Town and Countryside | Church and Society in the Medieval West

In turn, the towns greatly affected the overwhelming mass of the population who remained in the countryside, who now had a place to sell their surplus and an incentive to produce it. Some peasants saved enough cash to buy their freedom. The very word cash suggests a most important developmentā€”the flourishing of a money economy instead of an economy of barter.

Barter still continued, but as the magnates came to want more manufactured or imported or luxury items, they wanted cash rather than services. A serf’s labors would produce grain. but not the money to buy armor, so the lord would let the peasant pay him cash and would forgive (commute) the serf’s obligation to work on his land.

With the increase in demand for goods, large-scale fairs became a regular feature of medieval life. Some attracted traders and goods from all over Europe. In Champagne, in northeastern France, for example, there were several great fairs each year. The count of Champagne not only collected a fee from the towns for the privilege of holding the fair, but also received the revenues from a special court set up to try cases that arose there.

As large-scale transactions grew more frequent, it became less practical for merchants to carry large amounts of cash, and during the thirteenth century they came to use a written promise to pay instead. Acceptance of these bills of exchange, a kind of primitive bank check, often made it unnecessary to transport money at all.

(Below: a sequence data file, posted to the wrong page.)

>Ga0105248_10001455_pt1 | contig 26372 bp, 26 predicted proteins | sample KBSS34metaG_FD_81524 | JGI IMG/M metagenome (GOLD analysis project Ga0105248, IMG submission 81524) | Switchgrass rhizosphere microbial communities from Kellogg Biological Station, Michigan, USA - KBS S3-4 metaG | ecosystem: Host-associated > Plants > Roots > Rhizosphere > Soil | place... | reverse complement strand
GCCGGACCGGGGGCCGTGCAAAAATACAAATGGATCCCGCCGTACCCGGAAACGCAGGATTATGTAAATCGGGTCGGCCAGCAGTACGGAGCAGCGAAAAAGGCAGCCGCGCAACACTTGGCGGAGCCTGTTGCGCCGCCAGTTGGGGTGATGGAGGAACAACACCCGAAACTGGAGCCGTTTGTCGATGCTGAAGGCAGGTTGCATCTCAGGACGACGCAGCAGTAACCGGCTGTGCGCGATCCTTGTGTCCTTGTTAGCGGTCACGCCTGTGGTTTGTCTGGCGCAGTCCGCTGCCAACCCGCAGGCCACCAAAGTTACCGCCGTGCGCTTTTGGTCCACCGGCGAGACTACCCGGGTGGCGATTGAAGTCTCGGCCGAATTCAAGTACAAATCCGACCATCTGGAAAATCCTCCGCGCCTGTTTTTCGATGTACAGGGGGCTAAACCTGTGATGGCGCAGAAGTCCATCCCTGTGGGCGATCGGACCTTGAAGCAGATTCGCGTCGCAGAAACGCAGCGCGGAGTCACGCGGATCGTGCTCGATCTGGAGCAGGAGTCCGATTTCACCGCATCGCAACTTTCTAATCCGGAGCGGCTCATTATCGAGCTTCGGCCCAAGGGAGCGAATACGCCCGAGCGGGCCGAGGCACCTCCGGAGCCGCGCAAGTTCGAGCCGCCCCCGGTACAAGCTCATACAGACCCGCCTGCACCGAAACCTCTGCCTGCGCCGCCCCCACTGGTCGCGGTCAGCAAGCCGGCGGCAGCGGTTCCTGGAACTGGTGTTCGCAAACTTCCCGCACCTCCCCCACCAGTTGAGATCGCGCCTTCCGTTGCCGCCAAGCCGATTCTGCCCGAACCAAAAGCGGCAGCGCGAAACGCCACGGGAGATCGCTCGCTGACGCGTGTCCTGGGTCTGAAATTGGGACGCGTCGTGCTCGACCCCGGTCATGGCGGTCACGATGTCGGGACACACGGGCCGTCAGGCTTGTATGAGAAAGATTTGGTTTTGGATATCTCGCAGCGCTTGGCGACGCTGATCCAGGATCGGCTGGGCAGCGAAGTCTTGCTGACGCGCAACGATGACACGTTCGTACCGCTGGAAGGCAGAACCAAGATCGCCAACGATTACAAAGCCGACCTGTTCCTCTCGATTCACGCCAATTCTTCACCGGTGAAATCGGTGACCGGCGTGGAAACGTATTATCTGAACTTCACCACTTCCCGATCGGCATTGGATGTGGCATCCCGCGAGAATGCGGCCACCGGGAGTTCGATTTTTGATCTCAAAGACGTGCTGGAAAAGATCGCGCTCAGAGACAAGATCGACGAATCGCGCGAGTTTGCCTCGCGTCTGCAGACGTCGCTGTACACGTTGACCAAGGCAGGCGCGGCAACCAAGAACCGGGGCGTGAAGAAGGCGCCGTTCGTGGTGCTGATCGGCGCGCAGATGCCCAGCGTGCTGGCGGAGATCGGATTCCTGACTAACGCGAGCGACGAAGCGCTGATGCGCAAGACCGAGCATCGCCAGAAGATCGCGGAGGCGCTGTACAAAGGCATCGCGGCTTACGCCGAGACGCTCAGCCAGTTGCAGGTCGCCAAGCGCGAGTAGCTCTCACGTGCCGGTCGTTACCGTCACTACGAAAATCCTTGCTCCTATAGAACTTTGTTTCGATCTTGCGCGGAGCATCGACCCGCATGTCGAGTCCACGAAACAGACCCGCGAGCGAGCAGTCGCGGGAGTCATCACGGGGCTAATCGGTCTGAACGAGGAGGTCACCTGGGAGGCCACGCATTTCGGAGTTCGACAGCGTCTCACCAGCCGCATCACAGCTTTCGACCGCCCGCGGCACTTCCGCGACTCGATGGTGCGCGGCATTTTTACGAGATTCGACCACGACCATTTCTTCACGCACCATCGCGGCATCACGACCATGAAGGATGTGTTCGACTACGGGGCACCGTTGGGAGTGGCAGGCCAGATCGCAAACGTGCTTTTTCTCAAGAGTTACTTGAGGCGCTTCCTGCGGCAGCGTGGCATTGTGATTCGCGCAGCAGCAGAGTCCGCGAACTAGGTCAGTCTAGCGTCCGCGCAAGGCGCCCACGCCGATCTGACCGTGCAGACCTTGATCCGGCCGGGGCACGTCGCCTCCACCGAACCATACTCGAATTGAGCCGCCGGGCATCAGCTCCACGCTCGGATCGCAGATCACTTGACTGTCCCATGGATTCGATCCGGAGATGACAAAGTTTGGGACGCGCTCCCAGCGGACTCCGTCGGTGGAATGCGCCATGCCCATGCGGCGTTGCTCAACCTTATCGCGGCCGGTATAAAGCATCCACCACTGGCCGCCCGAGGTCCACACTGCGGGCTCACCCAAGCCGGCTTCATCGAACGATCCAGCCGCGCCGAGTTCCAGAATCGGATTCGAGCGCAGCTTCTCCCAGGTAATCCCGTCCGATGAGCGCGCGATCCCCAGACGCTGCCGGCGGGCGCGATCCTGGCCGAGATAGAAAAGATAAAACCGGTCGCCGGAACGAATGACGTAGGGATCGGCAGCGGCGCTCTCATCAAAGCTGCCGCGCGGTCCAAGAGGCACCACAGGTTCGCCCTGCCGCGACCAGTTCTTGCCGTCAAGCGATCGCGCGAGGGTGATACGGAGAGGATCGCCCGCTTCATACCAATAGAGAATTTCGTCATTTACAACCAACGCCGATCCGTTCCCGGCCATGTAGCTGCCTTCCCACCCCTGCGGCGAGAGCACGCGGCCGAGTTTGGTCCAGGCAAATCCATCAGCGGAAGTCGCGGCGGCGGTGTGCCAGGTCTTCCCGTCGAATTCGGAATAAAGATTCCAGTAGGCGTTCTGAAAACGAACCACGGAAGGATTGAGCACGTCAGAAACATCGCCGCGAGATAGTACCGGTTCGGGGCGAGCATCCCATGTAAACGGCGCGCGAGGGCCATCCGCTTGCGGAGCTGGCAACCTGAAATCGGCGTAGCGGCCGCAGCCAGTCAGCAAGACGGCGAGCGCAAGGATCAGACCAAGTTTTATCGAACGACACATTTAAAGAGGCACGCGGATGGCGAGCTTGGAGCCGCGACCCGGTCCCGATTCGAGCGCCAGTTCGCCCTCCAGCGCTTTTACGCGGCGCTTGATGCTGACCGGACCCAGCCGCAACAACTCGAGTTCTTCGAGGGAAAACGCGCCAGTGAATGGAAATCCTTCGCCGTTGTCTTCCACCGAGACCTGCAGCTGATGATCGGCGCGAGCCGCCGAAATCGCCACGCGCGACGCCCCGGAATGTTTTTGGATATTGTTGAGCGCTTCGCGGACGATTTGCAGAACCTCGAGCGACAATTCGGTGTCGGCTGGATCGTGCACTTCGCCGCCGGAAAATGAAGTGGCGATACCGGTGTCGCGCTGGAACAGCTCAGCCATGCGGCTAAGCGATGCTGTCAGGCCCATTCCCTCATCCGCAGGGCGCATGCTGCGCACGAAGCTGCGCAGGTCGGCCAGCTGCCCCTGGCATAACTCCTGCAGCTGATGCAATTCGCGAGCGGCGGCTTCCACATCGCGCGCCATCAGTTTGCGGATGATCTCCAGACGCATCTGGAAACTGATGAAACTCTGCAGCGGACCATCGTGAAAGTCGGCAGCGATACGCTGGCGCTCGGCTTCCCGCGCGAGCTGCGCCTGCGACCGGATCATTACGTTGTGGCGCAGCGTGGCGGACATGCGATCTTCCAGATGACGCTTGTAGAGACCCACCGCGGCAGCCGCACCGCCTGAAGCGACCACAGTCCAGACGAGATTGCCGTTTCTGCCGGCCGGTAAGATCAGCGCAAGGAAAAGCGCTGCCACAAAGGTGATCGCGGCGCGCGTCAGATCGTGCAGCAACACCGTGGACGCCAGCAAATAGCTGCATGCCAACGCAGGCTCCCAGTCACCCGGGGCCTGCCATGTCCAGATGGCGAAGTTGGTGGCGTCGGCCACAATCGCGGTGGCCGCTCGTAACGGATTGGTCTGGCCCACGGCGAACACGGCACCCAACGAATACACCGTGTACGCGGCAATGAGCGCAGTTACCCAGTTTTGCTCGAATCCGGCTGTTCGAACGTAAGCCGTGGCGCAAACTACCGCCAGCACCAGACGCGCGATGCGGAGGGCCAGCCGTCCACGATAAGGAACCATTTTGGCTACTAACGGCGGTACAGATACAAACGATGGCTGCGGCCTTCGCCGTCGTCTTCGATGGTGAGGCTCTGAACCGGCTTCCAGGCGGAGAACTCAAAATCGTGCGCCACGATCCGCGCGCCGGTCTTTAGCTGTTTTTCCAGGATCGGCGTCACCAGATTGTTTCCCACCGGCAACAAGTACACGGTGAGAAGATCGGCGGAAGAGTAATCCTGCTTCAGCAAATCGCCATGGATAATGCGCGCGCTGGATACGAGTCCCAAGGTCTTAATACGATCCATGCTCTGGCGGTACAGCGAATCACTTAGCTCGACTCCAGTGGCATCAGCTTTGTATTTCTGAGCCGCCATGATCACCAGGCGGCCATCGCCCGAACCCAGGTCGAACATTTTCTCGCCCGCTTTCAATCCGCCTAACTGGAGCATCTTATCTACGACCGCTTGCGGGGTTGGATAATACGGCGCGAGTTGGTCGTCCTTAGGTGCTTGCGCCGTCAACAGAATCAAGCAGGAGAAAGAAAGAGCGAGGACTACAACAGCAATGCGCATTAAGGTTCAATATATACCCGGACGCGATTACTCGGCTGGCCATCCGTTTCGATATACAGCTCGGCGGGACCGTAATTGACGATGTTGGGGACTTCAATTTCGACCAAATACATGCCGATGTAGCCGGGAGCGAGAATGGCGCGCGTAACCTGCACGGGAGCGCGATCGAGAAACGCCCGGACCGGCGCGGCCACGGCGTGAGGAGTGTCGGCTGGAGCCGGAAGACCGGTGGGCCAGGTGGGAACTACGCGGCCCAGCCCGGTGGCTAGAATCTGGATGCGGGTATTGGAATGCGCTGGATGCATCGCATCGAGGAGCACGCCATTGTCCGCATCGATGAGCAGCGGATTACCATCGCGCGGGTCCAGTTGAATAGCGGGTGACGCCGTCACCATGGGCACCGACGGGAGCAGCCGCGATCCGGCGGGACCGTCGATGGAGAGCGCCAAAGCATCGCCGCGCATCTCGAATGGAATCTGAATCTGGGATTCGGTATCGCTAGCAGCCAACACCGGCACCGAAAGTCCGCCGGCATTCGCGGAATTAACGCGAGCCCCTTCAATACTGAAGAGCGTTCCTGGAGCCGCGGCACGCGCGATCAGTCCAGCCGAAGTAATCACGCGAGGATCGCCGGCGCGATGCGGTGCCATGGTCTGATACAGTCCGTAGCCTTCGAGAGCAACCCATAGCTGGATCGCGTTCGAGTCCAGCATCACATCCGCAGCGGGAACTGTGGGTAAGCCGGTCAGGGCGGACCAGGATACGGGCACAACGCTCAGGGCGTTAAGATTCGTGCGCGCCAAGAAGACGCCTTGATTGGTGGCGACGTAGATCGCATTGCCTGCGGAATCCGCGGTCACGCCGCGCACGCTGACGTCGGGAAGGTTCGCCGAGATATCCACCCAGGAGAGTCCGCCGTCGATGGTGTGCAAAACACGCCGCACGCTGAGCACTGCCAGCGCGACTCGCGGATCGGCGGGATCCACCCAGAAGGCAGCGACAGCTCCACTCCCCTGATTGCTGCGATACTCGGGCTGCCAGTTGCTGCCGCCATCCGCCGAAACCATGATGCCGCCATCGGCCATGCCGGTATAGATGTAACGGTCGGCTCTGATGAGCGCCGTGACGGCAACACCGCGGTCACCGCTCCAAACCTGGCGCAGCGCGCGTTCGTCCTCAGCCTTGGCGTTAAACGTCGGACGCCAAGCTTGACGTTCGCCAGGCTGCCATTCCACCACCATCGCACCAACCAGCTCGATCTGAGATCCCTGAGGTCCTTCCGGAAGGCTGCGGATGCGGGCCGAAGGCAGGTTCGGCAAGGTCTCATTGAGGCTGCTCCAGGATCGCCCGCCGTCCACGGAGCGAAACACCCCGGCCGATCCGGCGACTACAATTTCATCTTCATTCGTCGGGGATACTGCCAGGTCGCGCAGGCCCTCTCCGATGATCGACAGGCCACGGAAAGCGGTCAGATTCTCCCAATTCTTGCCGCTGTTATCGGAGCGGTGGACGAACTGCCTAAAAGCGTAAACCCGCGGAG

Historians continue to debate the causes and extent of the Western economic revival in the early Middle Ages. Many influences were at work. Muslim raids drove many people to take shelter in towns, the better to resist the invaders, and these towns created a more active economy; raids and settlement by Northmen had a similar effect in what was to become Germany. In the tenth century the economy began a slow though mostly steady growth; by the twelfth century the widespread use of instruments of credit had stimulated the economy even further.

Population expansion, the commercial revival, agricultural growth, and the creation of a market system based on a money economy also changed the institutions of feudalism. The link between fiscal policy, property rights and new population pressures was especially significant in England and among the Dutch. Where an economic surplus existed, entire towns could specialize in producing one item for trade, tying themselves ever more closely to the market economy. From about 1500 the maritime expansion of western Europe would carry this economy overseas, while new products from overseas would further stimulate the European economy.

Yet despite the growth of towns and of trade, society in the West did not become predominantly urban. Its rulers generally preserved the attitudes of large country landowners, interested in the productivity of their estates, on which their wealth depended; regarding the great lords and their fellow landowners as sharing their interests, even when they quarreled with them; and respecting the clergy as men of education who were often useful in administering their affairs and who were indispensable to their salvation. They spent their money ostentatiously but felt committed to give alms to the poor and to build churches. They remained part of the country, not the town.

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